I. Visualization and analysis of essentiality data in Subsystem context: Essentiality data can be visualized in the biochemical and phylogenetic contexts of a Subsystem (SS) spreadsheet. This type of analysis performed across 134 metabolic Subsystems has been published by Current Opinion in Biotechnology.

To view essentiality assessments of genes in the context of SS spreadsheet click

II. Essentiality of individual genes can be viewed from a gene/protein (PEG) page. A link Attributes is available near the bottom of every PEG page. Activating this link opens a list of various attribute Keys associated with the gene or its protein product (see Help on Attributes), including gene essentiality. Column 'Key' lists all the experiments (gene essentiality datasets), in which this gene has been scored. Column 'Value' shows essentiality assessments (contradicting at times) made in each experiment. Please, note specific environmental conditions and experimental details that might have influenced each essentiality call, outlined in Table 1 and specified in the original publication.

III. To view a complete list of essential (E) or nonessential (N) genes, as well as all essentiality assignments (E, N, and U) produced in a specific experiment, open Table 1 and click on a number (corresponding to the experiment of interest) that appears in one of the columns: Essentiality assessment: ORFs total, E, N, or U. The resultant output table(s) can be sorted by any of the columns (by clicking on a heading) or searched by typing key words into a search field provided.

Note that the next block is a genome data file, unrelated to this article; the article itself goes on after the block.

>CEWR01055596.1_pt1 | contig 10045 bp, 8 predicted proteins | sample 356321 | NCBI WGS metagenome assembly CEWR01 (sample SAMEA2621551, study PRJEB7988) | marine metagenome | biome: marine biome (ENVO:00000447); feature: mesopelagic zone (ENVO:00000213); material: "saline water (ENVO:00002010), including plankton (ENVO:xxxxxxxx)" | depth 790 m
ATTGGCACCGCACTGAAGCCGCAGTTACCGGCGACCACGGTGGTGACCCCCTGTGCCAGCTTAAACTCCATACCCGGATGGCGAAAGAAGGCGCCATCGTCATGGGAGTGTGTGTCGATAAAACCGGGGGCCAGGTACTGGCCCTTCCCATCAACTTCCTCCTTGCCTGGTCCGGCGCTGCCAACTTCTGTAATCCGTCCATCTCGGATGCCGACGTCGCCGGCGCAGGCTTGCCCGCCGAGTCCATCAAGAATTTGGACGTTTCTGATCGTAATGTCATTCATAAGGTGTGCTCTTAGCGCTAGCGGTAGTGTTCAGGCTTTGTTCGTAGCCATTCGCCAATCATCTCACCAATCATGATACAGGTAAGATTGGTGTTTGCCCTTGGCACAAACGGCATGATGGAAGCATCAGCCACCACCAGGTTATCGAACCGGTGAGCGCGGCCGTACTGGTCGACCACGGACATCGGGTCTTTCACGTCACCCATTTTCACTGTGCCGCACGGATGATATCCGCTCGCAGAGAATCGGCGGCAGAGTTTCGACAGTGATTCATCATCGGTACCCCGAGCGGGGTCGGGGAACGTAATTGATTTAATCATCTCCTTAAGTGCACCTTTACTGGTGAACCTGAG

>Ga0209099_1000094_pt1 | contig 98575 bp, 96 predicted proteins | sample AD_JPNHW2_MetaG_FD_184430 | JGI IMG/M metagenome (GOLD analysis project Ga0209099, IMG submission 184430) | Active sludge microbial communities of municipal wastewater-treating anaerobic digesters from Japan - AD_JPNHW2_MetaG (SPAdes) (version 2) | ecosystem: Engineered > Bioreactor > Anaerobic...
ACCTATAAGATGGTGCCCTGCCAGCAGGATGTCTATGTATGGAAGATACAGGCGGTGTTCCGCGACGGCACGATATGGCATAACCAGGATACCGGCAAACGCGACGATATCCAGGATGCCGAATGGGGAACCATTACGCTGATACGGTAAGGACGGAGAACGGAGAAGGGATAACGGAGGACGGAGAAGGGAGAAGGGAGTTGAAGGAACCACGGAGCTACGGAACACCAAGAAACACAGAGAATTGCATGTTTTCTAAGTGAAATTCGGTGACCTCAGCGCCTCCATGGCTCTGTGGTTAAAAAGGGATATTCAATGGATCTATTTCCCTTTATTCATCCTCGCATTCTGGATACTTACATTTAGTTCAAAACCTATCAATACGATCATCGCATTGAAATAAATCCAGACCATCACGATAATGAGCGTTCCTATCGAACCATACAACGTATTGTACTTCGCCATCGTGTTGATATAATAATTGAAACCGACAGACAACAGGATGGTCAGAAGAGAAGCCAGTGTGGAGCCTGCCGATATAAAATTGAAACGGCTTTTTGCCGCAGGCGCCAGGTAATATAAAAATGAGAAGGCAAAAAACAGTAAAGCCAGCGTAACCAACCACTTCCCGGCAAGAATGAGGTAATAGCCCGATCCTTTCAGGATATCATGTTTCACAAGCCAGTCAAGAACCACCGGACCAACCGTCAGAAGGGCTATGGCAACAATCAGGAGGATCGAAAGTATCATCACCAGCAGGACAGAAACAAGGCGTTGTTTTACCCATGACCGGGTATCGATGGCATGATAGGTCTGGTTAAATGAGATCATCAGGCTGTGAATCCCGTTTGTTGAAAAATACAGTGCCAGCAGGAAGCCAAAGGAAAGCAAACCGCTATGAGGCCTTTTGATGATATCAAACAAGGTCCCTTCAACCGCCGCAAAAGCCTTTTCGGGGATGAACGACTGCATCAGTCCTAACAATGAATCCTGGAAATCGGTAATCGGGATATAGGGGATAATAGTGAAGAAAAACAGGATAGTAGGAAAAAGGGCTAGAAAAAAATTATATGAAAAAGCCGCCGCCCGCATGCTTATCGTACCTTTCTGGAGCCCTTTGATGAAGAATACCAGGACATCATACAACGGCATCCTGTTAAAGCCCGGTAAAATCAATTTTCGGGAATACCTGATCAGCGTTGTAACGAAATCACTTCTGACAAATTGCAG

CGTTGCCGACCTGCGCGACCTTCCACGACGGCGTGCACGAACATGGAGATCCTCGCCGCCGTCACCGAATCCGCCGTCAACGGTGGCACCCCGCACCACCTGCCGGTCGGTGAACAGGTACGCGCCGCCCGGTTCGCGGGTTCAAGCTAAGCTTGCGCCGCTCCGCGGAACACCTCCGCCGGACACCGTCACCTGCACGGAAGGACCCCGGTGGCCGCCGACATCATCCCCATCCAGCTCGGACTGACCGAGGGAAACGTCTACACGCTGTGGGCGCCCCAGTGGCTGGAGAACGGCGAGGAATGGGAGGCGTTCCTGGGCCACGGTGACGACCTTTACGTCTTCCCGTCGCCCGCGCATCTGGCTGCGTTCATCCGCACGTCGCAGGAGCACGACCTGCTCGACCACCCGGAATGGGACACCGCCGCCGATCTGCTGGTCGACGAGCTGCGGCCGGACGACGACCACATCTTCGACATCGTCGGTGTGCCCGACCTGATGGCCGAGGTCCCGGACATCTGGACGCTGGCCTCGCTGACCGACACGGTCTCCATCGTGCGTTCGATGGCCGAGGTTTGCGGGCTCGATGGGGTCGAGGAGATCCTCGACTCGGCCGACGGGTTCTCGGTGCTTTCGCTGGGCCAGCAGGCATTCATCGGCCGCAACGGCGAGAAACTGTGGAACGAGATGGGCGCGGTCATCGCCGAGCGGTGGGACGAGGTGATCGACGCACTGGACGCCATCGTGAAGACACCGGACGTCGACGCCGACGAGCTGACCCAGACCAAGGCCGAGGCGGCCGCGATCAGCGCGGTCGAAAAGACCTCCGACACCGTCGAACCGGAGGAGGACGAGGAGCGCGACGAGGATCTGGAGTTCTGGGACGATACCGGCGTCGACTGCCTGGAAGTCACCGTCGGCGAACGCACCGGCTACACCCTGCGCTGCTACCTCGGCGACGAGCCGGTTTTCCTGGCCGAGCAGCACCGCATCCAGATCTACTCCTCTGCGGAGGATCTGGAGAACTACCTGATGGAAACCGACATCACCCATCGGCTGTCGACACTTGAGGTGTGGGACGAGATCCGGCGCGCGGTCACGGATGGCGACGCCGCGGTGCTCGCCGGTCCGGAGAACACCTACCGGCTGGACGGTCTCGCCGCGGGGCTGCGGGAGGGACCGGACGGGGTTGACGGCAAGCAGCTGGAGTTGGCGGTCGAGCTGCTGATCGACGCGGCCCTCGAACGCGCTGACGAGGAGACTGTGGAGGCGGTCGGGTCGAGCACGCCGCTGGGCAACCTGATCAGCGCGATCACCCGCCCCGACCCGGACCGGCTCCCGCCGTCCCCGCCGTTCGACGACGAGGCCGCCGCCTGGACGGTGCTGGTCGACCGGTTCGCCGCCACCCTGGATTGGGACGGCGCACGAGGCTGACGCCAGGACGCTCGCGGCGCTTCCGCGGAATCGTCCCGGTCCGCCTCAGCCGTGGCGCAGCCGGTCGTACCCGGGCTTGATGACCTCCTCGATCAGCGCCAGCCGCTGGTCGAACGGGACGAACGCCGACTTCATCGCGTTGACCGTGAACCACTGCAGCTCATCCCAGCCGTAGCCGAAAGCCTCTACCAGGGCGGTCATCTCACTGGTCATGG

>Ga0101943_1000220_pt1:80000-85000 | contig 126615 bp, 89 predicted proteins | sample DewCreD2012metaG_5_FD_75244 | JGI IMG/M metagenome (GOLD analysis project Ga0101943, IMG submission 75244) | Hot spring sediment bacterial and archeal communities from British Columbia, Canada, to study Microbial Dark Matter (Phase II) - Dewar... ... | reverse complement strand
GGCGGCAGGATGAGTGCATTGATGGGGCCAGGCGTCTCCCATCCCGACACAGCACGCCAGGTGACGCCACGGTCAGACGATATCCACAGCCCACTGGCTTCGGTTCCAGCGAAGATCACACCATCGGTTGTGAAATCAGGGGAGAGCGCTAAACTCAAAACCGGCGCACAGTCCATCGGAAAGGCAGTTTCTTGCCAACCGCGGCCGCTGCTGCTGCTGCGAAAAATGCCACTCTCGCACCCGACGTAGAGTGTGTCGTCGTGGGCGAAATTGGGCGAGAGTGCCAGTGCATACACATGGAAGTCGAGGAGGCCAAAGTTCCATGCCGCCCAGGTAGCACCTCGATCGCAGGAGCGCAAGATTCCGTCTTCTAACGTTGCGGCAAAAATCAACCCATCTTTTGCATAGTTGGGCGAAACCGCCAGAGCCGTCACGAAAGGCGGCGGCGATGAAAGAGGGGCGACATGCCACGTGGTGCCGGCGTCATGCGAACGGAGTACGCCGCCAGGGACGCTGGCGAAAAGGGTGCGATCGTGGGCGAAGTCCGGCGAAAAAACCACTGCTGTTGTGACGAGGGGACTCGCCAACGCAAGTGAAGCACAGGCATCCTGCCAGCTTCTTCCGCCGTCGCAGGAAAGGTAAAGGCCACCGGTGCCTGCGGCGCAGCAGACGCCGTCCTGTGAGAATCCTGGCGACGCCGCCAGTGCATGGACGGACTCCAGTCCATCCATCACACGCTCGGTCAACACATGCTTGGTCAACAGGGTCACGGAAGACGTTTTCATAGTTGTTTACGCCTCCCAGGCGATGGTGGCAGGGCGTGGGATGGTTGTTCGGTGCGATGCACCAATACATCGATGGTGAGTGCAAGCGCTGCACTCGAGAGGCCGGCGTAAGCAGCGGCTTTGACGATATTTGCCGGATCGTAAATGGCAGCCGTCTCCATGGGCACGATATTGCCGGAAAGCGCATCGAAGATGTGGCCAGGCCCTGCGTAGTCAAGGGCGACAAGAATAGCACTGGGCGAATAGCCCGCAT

Table 1. Genome-scale experimentally determined bacterial gene essentiality data-sets available in SEED

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OrganismSEED genome IDExperimentMutagenesisMutant outgrowthEssentiality assesmentReference
StrategyMutationStrategyEnvironmental conditionsORFs totalNEU
BS, EC, HI, HP, MG, MT, PA, SA, SP, STEssential_Gene_Sets_BacterialCombined nonredundant dataset, includes global gene essentiality data for 10 bacterial species (a single dataset per organism, labeled with a red star below)
M.genitalium243273.1*MG_essential_Hutchison_2006randominsertionclonesRich undefined medium SP4, 37°C, microaerobic growth in 5% CO24821003820[14]
S. aureus N315158879.1SA_essential_Jirandomantisense RNAclonesRich undefined medium TSA, aerobic growth2,600n/a1683n/a[2]
S. aureus N315158879.1SA_essential_Forsythrandomantisense RNAclonesRich undefined medium LB+0.2% glucose, 37°C, aerobic growth2,892n/a6584n/a[3]
S. aureus N315 *SA_essential_merged_Forsyth_and_JiA combined nonredundunt dataset derived from the data obtained in two similar global gene essentiality screens in S. aureus [2, 3]
H. influenzae Rd71421.1*HI_contribute_to_fitness_AkerleyrandominsertionpopulationRich undefined medium BHI, 37°C, aerobic growth1,657602670385[5]
S. pneumoniae R6171101.1SP_essential_ThanassitargetedinsertionclonesRich undefined medium Todd-Hewitt, 37°C, microaerobic growth in 5% CO22,043n/a11331,696[4]